Saturday, 31 May 2014

A Good Day

Yesterday was a good day; I'm pretty sure today will be a good day too. In a way it is kind of a shame that I write first thing in the day. The rough start to every day, the wish that it would not start as it does, the struggle to dress and get going, these things make for a tired and somewhat depressed state once I come to the keyboard. All days start difficult, but many, very many, end up pretty good.

What makes for a good day is usually a combination of two or three things, activities and events that remind me of a full and active life, a way of living that goes beyond the limitations of my wheelchair and disease. It's not just one thing; it is the combination of these things, a day with more than one focus, a day focused on something other than myself.

Almost always, good days involve other people. These are the days where I interact, engage in conversation, share stories and ideas, thoughts and feelings. I am a social person, an extrovert who truly comes alive in the company of others. Mine is not the solitary existence even though this chair and disease force solitude upon me on a regular basis. It's not that I must always have people around; indeed there are days when I just want to be alone. It is that my true self is best seen in the company of others, with the light of social activity lit brightly on me.

The need for social engagement does not always mean getting away from my apartment. Sometimes, as will happen today, the party comes to me. Today we are bottling wine, which is just an excuse to get together, share food, laugh, talk, make fun of one another, and generally have a good time. Yet there are times when I must get out, when the four walls of this apartment are a prison to me. These are the times when I go for a drive for no good reason whatsoever. When I can no longer drive, even going across the street to the mall using my power wheelchair will get me out. Once out, I am alive again.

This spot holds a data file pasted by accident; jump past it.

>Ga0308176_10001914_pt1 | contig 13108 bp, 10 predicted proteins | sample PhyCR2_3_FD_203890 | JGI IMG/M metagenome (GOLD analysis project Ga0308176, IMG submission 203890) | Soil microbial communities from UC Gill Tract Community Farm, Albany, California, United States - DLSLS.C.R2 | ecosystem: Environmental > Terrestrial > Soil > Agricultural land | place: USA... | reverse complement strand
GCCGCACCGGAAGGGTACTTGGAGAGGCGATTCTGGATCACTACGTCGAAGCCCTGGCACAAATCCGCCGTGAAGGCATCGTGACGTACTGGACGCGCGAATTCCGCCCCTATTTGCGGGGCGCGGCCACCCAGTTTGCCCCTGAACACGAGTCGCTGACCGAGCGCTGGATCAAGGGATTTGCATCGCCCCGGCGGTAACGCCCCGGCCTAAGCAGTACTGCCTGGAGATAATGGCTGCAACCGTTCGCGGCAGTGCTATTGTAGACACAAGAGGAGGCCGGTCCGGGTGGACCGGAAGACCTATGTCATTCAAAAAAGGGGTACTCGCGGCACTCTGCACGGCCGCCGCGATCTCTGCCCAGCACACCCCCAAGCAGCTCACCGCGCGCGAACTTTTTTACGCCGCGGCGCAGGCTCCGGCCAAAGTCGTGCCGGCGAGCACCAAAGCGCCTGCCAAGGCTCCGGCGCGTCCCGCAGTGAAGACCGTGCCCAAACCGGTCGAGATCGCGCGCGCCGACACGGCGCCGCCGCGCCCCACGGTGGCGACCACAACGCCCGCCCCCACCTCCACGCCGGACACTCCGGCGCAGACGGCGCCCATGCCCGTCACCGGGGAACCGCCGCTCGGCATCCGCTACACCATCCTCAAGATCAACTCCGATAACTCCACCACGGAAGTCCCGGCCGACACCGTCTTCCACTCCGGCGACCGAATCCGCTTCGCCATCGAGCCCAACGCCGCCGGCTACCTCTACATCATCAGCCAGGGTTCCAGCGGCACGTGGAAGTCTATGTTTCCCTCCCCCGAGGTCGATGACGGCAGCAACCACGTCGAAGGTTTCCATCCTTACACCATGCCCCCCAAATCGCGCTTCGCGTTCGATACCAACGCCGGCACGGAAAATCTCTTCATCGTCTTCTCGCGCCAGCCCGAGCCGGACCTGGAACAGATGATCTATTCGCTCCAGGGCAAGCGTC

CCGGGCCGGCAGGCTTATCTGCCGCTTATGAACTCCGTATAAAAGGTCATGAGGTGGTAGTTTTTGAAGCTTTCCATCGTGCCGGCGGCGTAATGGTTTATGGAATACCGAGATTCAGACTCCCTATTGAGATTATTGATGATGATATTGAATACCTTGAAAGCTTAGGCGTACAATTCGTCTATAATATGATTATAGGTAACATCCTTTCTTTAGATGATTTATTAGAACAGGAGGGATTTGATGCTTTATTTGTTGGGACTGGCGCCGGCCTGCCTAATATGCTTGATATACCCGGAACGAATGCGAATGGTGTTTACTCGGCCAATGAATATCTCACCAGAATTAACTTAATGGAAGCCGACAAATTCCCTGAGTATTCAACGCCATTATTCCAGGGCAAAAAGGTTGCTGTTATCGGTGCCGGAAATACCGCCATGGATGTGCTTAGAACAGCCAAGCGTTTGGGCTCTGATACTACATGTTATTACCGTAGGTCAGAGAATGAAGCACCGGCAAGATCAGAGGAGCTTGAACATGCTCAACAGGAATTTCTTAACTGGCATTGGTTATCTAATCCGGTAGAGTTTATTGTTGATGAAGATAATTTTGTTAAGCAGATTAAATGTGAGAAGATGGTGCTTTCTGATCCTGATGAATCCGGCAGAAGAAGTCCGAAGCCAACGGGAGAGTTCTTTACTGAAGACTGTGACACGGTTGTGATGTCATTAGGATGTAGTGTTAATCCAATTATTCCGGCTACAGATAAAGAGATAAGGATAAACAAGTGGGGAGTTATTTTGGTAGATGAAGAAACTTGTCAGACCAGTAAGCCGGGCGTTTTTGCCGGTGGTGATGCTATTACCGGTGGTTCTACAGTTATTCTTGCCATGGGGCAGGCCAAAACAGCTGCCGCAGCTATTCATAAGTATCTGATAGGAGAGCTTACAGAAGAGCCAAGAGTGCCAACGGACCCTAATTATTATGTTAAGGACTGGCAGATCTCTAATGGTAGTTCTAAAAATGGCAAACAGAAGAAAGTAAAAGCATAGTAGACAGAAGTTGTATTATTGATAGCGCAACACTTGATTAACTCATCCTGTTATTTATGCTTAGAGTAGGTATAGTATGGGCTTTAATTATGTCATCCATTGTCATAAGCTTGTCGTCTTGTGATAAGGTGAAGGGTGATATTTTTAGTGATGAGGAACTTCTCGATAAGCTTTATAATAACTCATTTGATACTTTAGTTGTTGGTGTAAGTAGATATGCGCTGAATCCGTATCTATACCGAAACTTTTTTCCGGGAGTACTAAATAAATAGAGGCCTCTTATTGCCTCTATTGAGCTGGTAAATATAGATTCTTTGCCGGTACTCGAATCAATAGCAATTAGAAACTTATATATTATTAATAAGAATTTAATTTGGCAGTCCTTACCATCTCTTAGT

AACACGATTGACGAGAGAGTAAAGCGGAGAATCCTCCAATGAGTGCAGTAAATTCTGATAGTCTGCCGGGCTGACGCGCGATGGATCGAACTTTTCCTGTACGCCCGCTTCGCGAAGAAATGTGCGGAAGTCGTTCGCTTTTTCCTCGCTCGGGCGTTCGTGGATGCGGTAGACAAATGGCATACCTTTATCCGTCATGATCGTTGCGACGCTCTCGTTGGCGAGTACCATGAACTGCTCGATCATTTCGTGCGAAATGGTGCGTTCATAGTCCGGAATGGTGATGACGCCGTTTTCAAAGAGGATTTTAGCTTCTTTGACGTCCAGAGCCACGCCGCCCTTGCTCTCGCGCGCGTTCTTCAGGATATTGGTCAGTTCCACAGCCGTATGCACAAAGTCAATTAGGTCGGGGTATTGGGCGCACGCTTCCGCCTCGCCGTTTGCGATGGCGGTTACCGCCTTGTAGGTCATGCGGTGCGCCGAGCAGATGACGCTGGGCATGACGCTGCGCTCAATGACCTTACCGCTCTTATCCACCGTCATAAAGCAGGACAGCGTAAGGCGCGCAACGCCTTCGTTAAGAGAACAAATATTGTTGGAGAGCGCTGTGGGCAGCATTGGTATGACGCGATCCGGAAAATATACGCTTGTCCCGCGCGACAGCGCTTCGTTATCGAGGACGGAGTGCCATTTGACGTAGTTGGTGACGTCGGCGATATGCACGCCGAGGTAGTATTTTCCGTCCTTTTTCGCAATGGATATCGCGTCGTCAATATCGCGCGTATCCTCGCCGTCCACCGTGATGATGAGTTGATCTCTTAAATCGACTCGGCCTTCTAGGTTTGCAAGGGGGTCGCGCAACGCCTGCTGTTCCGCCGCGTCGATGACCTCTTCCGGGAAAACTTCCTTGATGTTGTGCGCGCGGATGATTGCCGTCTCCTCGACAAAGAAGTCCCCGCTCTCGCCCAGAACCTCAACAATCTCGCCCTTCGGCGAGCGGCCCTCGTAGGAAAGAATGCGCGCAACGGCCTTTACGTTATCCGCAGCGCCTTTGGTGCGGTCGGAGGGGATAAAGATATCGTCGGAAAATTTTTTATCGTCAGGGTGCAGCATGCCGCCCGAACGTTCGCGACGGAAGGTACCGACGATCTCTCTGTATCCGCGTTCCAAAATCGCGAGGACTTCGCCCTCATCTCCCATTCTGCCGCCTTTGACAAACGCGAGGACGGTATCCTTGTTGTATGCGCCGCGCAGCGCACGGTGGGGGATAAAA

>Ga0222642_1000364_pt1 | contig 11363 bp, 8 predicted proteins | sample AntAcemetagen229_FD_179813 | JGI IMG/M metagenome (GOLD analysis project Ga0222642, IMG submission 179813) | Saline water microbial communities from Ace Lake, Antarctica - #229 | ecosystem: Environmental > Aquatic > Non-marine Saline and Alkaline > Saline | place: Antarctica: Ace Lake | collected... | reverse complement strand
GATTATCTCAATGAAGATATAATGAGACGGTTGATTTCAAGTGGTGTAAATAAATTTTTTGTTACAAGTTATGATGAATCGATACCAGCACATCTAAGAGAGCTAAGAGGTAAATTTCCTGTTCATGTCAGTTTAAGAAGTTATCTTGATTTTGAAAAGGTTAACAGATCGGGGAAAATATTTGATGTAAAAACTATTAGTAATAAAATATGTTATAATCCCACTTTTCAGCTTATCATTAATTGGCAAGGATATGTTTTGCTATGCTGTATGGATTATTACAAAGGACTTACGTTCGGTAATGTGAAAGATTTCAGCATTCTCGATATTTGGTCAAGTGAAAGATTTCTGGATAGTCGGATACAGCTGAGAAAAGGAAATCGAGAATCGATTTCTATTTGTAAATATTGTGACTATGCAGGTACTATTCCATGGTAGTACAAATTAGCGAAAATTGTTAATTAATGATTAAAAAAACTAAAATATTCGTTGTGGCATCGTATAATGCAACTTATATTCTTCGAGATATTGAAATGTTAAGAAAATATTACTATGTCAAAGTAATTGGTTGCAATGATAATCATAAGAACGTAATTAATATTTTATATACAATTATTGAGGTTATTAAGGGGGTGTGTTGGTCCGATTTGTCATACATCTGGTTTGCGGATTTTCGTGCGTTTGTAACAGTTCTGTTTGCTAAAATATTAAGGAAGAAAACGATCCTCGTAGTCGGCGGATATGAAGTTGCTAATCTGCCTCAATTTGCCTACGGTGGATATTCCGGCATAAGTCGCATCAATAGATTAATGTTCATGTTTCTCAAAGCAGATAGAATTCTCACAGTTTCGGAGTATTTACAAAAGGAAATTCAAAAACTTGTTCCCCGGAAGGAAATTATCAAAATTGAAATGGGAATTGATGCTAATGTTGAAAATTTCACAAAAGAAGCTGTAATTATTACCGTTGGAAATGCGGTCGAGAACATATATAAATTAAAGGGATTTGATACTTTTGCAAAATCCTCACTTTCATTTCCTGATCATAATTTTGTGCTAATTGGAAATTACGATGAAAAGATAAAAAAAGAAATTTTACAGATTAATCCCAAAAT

A good day almost always involves accomplishment of some sort, the completion of important tasks in my daily life, the doing of things needing done. My friends tease me about my lists, yet I keep none written. They are mostly in my head, the things I know that I need to get done, or need to have in hand. Years of parenthood, consulting and project management have taught me the power of knowing what needs to be done, and gives me the satisfaction of still being able to do it.

Add these things together; people, activity, getting out of myself and my prison of ALS, getting something done. These are the ingredients for a good day.

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